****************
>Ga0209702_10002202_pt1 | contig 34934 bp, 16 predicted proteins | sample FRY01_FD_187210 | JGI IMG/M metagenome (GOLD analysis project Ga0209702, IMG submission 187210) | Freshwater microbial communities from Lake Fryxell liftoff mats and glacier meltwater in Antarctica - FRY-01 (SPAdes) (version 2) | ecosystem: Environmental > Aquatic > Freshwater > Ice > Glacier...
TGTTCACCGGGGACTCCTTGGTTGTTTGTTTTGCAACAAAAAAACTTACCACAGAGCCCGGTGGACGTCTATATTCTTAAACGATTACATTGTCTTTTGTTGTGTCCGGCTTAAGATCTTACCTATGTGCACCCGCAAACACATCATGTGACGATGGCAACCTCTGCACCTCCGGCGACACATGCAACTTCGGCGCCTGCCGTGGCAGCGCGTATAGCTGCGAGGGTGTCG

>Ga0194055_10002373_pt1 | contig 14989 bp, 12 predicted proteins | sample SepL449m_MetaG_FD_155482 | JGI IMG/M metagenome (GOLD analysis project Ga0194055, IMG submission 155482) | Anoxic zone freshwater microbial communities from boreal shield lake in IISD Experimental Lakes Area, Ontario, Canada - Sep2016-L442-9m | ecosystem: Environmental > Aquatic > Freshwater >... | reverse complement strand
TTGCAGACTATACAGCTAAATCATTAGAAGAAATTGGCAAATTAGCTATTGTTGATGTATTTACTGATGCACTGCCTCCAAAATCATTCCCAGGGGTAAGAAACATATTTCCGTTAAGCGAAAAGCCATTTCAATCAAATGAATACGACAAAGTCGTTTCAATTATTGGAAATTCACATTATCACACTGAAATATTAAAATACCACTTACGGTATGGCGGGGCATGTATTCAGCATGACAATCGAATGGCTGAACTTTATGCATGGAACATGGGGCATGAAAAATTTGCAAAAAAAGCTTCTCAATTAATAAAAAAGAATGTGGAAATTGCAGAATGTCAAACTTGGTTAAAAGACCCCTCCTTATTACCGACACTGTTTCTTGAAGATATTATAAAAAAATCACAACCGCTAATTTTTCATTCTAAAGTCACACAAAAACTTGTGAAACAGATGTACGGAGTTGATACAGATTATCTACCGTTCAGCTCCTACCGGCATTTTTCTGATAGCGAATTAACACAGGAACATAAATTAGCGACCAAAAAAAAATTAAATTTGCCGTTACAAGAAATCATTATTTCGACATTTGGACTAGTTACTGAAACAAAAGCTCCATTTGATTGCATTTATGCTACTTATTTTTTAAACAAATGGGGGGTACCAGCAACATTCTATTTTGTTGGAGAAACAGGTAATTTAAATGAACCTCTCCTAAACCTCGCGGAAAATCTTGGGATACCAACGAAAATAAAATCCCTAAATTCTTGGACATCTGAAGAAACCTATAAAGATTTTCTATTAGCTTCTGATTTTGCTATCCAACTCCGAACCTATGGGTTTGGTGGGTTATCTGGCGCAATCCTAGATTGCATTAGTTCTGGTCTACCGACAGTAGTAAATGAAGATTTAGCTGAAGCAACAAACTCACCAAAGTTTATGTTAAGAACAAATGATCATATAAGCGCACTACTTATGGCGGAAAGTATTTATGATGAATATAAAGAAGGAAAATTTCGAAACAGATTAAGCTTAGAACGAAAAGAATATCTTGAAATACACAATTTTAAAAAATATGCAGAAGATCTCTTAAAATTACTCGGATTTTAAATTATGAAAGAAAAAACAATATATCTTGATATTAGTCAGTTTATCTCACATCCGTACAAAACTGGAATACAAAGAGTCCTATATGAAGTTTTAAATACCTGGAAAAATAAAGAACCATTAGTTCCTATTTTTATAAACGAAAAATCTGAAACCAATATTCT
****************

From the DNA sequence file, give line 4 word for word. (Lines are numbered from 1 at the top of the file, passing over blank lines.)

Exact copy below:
TTGCAGACTATACAGCTAAATCATTAGAAGAAATTGGCAAATTAGCTATTGTTGATGTATTTACTGATGCACTGCCTCCAAAATCATTCCCAGGGGTAAGAAACATATTTCCGTTAAGCGAAAAGCCATTTCAATCAAATGAATACGACAAAGTCGTTTCAATTATTGGAAATTCACATTATCACACTGAAATATTAAAATACCACTTACGGTATGGCGGGGCATGTATTCAGCATGACAATCGAATGGCTGAACTTTATGCATGGAACATGGGGCATGAAAAATTTGCAAAAAAAGCTTCTCAATTAATAAAAAAGAATGTGGAAATTGCAGAATGTCAAACTTGGTTAAAAGACCCCTCCTTATTACCGACACTGTTTCTTGAAGATATTATAAAAAAATCACAACCGCTAATTTTTCATTCTAAAGTCACACAAAAACTTGTGAAACAGATGTACGGAGTTGATACAGATTATCTACCGTTCAGCTCCTACCGGCATTTTTCTGATAGCGAATTAACACAGGAACATAAATTAGCGACCAAAAAAAAATTAAATTTGCCGTTACAAGAAATCATTATTTCGACATTTGGACTAGTTACTGAAACAAAAGCTCCATTTGATTGCATTTATGCTACTTATTTTTTAAACAAATGGGGGGTACCAGCAACATTCTATTTTGTTGGAGAAACAGGTAATTTAAATGAACCTCTCCTAAACCTCGCGGAAAATCTTGGGATACCAACGAAAATAAAATCCCTAAATTCTTGGACATCTGAAGAAACCTATAAAGATTTTCTATTAGCTTCTGATTTTGCTATCCAACTCCGAACCTATGGGTTTGGTGGGTTATCTGGCGCAATCCTAGATTGCATTAGTTCTGGTCTACCGACAGTAGTAAATGAAGATTTAGCTGAAGCAACAAACTCACCAAAGTTTATGTTAAGAACAAATGATCATATAAGCGCACTACTTATGGCGGAAAGTATTTATGATGAATATAAAGAAGGAAAATTTCGAAACAGATTAAGCTTAGAACGAAAAGAATATCTTGAAATACACAATTTTAAAAAATATGCAGAAGATCTCTTAAAATTACTCGGATTTTAAATTATGAAAGAAAAAACAATATATCTTGATATTAGTCAGTTTATCTCACATCCGTACAAAACTGGAATACAAAGAGTCCTATATGAAGTTTTAAATACCTGGAAAAATAAAGAACCATTAGTTCCTATTTTTATAAACGAAAAATCTGAAACCAATATTCT